Downing replaces Bill Musgrave, whose contract with the team expired. He worked as the team's quarterbacks coach over the last two years.
John Middlekauff, who co-hosts the Haberman and Middlekauff Podcast, reported the Raiders worried about losing the 36-year-old to another team, which is why they let Musgrave go. Middlekauff listed the Denver Broncos, New York Jets and Jacksonville Jaguars as teams that were looking to potentially hire Downing.
Downing has earned praise for his work with quarterback Derek Carr. At the end of the 2015 season, Pro Football Focus' Neil Hornsby listed Downing as the top quarterbacks coach in the league:
While people saw talent in rookie QB Derek Carr, he was still our 38th of 39 ranked quarterback in 2014. His deep and underneath game was significantly flawed, and his ability to read blitzes remained poor. That completely changed in 2015, turning into a borderline top-10 signal caller whose deep game has improved out of all recognition, with a penchant for taking on extra rushers—his QB rating when blitzed is now 108.7. Downing deserves credit for his part in turning Carr from a borderline case to a franchise-worthy player.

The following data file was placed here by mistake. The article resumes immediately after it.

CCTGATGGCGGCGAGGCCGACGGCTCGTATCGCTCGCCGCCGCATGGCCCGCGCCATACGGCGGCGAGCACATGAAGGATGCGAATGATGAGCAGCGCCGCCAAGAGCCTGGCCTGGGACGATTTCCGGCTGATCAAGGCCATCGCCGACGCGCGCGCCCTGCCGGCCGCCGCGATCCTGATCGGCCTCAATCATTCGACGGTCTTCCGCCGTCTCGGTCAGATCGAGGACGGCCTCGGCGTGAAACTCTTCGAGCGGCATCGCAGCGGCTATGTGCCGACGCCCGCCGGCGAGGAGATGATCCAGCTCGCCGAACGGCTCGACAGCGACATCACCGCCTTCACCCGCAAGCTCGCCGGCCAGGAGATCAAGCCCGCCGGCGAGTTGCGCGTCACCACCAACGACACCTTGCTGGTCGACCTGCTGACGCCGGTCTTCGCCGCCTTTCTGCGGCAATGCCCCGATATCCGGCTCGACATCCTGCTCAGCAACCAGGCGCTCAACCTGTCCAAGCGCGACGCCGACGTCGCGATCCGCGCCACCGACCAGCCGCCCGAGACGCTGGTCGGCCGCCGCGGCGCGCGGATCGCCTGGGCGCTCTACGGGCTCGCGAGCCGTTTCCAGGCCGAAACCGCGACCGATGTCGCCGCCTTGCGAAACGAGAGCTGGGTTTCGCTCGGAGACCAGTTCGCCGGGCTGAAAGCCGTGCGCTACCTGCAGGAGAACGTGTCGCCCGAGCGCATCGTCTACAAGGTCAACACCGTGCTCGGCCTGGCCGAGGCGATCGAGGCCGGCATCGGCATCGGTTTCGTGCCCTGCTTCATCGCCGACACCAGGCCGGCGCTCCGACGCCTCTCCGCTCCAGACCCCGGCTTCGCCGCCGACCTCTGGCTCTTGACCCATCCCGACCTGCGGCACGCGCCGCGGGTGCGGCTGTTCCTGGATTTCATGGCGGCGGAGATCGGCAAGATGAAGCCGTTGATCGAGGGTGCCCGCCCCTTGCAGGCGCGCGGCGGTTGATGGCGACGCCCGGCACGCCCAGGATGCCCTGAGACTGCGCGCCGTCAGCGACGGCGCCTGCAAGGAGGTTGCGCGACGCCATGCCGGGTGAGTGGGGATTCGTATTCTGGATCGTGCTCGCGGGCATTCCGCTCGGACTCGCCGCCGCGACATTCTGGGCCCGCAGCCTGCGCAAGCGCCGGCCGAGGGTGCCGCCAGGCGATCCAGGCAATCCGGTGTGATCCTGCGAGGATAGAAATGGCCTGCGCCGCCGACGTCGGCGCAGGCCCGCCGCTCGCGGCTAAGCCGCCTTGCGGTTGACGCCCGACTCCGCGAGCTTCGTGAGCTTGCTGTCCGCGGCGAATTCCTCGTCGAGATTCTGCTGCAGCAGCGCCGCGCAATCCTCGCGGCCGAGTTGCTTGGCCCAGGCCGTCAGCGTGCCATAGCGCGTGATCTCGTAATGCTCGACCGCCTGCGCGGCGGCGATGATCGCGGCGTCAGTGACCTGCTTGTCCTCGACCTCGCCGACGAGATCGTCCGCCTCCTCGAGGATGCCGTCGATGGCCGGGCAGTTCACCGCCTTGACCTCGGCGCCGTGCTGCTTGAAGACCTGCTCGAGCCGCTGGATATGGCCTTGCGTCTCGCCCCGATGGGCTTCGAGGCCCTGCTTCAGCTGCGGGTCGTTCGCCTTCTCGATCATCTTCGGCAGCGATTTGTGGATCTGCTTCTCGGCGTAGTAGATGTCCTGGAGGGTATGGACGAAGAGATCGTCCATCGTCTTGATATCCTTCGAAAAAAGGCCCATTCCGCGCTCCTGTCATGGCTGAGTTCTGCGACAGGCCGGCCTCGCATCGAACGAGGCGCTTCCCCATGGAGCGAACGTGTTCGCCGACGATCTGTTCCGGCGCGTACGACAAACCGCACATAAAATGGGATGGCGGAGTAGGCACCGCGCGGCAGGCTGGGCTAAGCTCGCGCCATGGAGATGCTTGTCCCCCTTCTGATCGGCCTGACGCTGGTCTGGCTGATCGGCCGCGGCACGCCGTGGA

Under Downing's tutelage, Carr took a big step forward in 2016. Before suffering a season-ending leg injury in Week 16, he threw for 3,937 yards, 28 touchdowns and six interceptions, playing a large role in helping the Raiders win 12 games—their most in the regular season since 2000.
George Takata of KSEE in Fresno, California, thought retaining Downing was a smart move:
In an ideal world, Oakland would've been able to keep both Musgrave and Downing. However, it was only a matter of time before Downing moved to greener pastures. Not only is he younger than Musgrave (49), but he's also had a closer working relationship with Carr.
With the choice between Musgrave and Downing, the Raiders' long-term future should be in better hands with Downing on the staff.